Charles Jeffrey Loverboy, fall 2019 – text by Silvia Bombardini

Dear Shaded Viewers and Diane,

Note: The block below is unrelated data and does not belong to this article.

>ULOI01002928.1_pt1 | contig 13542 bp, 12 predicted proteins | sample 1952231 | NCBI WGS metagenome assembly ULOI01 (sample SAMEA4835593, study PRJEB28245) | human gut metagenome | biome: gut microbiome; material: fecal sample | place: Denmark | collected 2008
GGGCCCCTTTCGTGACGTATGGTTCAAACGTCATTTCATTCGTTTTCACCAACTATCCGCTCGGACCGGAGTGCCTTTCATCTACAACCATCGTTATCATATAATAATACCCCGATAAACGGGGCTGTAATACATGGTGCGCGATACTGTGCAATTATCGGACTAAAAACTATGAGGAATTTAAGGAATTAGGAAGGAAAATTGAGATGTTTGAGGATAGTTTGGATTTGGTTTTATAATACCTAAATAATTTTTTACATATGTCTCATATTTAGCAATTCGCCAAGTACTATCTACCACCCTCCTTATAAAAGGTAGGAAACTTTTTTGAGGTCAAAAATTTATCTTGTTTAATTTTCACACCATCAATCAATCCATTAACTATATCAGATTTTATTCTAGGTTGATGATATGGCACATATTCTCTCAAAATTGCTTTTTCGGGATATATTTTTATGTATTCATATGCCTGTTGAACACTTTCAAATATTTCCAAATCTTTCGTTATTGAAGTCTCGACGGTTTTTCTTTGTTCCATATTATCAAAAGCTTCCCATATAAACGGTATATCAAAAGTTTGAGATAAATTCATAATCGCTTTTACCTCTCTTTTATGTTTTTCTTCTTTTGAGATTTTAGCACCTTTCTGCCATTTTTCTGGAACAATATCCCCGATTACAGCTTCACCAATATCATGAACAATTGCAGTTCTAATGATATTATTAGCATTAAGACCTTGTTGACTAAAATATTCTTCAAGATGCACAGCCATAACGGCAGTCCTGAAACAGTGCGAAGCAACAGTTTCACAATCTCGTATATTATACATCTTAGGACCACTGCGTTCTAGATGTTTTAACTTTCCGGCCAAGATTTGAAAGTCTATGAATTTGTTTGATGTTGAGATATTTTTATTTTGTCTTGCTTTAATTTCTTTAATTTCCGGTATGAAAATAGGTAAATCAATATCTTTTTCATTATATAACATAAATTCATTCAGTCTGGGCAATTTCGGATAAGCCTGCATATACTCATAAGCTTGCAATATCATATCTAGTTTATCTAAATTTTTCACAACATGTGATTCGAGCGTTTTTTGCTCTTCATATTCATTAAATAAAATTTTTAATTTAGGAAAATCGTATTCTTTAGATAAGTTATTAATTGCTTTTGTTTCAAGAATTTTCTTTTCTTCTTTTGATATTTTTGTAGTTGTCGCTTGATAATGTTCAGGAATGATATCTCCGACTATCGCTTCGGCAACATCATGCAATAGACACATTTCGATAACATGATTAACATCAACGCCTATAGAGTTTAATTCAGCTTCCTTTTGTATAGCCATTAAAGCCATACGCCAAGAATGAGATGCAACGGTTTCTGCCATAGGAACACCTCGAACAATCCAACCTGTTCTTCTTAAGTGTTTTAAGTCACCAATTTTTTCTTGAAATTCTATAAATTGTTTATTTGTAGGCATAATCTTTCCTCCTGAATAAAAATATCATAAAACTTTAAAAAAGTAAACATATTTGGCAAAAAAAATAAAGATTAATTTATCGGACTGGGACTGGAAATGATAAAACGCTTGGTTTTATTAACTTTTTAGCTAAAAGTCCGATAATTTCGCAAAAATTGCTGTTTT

For all intents and purposes, Charles Jeffrey’s show yesterday evening was an exercise of consolidation: the strengthening and polishing of his signature’s bests – the tailoring, the kilting pleats – as the Loverboy brand graduates into a full-fledged fashion business. That such a show could be, as it was, themed around subtextual queer politics in ‘The Story of Peter Pan’ goes to show that depth and commercial success don’t necessarily have to be the dialectic opposites we’ve gotten used to take them as. Jeffrey has never been one for parsimony, and the newfound funds have taken his presentation up a notch: if with a tight budget he could – and did – put together a party for all of us to remember for seasons to come, last night at the old hydraulic power station in Wapping, what he set up was more along the lines of immersive theatre. A broken piano, a banquet, a pile of mattresses and a bathtub were leading the way in and down, as the pivoting points of a labyrinthine runway adorned with smoke, balloons, tinsel and decay. The Loverboy designer doesn’t deny or mitigate the costume-y aura of his work, on the contrary, he embraces and normalises it, a feathery ball gown is this label’s answer to the ubiquitous tracksuit. Jeffrey’s customary periodicity was present too, focusing this season on the 1920s. 1923, to be precise – the date on an old edition of the fairy tale his Scottish compatriot J.M. Barrie is nowadays best remembered by, that the designer was able to get his hands on. But not the twenties as they were then, more like the twenties as we can now only with hindsight fantasise them to have been: ballrooms and decadence, the raw edges of a war that was and the silent threat of impending doom. Flappers’ waistlines and licked curls, scarlet plumes, the androgynous sex appeal of Loverboys across space and time. ‘The mauve ones are boy fairies, the white, girl fairies, and the blue lights are darling little sillies who are not quite sure what they are’ reads a selected quote in the press release. With new years come new challenges, and 2019 is not a week old yet: but in times when the future can seem threatening once more, Jefferey’s summons up fairies to face the world’s unfairness. His Neverland’s Lost Boys wear claw boots and hoodies with animal ears, stuffed-toy trophies draped about their shoulders like shawls. Led by a boy who refuses to grow up – even though his brand does – they’re a combative bunch, wilful. To be sure, we’re in good hands.